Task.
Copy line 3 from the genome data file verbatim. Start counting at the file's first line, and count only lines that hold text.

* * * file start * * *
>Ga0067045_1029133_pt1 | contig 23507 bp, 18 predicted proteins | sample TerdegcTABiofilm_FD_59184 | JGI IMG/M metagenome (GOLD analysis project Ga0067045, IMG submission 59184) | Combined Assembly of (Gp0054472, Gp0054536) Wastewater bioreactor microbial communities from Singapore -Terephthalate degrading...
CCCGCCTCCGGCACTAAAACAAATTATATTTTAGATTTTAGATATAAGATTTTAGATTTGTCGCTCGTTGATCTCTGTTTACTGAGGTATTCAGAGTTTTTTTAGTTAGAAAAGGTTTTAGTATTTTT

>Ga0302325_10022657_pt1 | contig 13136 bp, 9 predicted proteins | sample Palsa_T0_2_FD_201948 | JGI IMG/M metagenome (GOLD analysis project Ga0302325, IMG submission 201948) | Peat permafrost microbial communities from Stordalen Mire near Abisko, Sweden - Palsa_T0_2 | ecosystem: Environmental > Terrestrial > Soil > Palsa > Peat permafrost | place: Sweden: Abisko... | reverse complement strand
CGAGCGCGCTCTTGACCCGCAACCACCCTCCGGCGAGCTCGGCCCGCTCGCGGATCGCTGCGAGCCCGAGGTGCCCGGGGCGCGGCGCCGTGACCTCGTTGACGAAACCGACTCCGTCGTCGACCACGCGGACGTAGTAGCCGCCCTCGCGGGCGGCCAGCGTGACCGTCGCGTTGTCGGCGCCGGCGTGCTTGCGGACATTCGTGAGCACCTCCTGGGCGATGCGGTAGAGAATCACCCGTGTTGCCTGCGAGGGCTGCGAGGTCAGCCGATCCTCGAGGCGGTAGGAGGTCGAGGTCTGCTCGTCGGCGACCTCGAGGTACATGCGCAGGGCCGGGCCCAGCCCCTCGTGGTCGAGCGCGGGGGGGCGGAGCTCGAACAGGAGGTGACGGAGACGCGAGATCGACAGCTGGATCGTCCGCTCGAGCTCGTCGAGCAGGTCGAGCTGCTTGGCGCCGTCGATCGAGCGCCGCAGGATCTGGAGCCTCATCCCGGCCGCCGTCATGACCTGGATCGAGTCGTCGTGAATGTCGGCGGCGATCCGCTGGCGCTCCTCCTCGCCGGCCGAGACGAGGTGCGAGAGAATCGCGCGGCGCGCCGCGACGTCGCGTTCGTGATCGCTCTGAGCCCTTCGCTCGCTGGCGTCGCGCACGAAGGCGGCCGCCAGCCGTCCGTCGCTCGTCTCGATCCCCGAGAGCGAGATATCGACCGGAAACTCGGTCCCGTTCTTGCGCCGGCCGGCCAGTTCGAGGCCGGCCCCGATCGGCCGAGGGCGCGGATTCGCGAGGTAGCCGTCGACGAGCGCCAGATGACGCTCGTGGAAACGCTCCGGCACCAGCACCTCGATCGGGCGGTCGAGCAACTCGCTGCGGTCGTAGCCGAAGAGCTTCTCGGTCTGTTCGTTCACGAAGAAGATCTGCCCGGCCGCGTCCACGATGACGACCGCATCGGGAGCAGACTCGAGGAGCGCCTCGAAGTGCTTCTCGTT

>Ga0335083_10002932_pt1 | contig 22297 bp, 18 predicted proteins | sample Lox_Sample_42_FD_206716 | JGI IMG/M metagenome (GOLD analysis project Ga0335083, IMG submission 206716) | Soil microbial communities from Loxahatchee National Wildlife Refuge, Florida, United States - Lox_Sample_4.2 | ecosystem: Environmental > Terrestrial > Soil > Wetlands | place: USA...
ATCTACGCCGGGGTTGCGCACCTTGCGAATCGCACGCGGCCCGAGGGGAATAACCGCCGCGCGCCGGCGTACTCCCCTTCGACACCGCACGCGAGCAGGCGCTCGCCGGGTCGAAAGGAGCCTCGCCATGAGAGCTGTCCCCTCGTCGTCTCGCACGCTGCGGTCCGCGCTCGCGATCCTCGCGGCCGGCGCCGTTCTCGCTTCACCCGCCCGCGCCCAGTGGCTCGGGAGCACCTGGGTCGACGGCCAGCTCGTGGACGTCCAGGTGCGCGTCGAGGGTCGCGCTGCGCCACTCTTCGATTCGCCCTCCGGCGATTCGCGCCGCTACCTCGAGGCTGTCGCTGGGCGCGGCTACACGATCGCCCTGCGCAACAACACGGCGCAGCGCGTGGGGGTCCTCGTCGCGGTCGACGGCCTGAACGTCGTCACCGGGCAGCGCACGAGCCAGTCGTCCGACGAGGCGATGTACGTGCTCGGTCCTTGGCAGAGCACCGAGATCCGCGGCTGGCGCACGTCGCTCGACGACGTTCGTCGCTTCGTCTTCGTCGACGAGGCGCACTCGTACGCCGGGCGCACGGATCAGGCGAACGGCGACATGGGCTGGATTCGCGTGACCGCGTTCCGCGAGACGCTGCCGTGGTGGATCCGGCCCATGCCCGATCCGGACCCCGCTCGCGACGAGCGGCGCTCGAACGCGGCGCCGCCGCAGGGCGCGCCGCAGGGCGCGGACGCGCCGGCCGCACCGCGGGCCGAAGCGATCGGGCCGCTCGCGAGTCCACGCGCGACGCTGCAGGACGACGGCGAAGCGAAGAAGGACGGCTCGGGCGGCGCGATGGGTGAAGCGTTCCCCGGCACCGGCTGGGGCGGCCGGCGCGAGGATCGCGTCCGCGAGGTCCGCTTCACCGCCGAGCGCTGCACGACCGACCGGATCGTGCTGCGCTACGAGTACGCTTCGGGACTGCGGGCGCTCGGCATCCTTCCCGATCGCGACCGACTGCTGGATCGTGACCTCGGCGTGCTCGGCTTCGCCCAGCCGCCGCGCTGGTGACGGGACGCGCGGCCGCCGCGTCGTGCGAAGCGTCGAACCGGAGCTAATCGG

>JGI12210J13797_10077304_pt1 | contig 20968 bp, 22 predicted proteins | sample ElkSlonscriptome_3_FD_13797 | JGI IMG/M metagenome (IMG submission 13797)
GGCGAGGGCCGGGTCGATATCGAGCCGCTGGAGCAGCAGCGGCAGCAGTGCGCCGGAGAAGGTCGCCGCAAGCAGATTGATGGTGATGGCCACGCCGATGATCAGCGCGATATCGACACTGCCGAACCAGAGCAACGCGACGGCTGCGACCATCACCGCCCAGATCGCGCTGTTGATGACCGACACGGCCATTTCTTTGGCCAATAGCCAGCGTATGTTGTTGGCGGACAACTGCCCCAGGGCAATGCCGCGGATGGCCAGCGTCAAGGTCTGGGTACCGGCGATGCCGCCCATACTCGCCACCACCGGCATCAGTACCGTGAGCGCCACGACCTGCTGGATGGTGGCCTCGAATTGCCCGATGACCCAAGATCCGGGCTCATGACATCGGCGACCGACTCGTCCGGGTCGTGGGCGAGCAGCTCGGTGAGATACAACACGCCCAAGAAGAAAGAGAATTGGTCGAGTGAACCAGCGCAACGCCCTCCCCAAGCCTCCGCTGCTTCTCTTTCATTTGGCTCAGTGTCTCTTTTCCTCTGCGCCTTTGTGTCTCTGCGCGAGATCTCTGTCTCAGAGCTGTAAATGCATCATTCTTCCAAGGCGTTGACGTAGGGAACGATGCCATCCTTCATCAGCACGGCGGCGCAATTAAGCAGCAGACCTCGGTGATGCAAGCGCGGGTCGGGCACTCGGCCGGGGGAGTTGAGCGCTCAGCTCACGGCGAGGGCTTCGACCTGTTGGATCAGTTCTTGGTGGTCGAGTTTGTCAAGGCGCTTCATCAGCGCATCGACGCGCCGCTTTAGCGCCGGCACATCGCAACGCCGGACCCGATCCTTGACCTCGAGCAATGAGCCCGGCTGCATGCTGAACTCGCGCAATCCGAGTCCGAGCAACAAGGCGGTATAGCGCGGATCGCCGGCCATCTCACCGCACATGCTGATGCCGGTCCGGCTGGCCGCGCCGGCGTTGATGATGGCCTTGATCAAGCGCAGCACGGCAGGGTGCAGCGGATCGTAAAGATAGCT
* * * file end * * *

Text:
>Ga0302325_10022657_pt1 | contig 13136 bp, 9 predicted proteins | sample Palsa_T0_2_FD_201948 | JGI IMG/M metagenome (GOLD analysis project Ga0302325, IMG submission 201948) | Peat permafrost microbial communities from Stordalen Mire near Abisko, Sweden - Palsa_T0_2 | ecosystem: Environmental > Terrestrial > Soil > Palsa > Peat permafrost | place: Sweden: Abisko... | reverse complement strand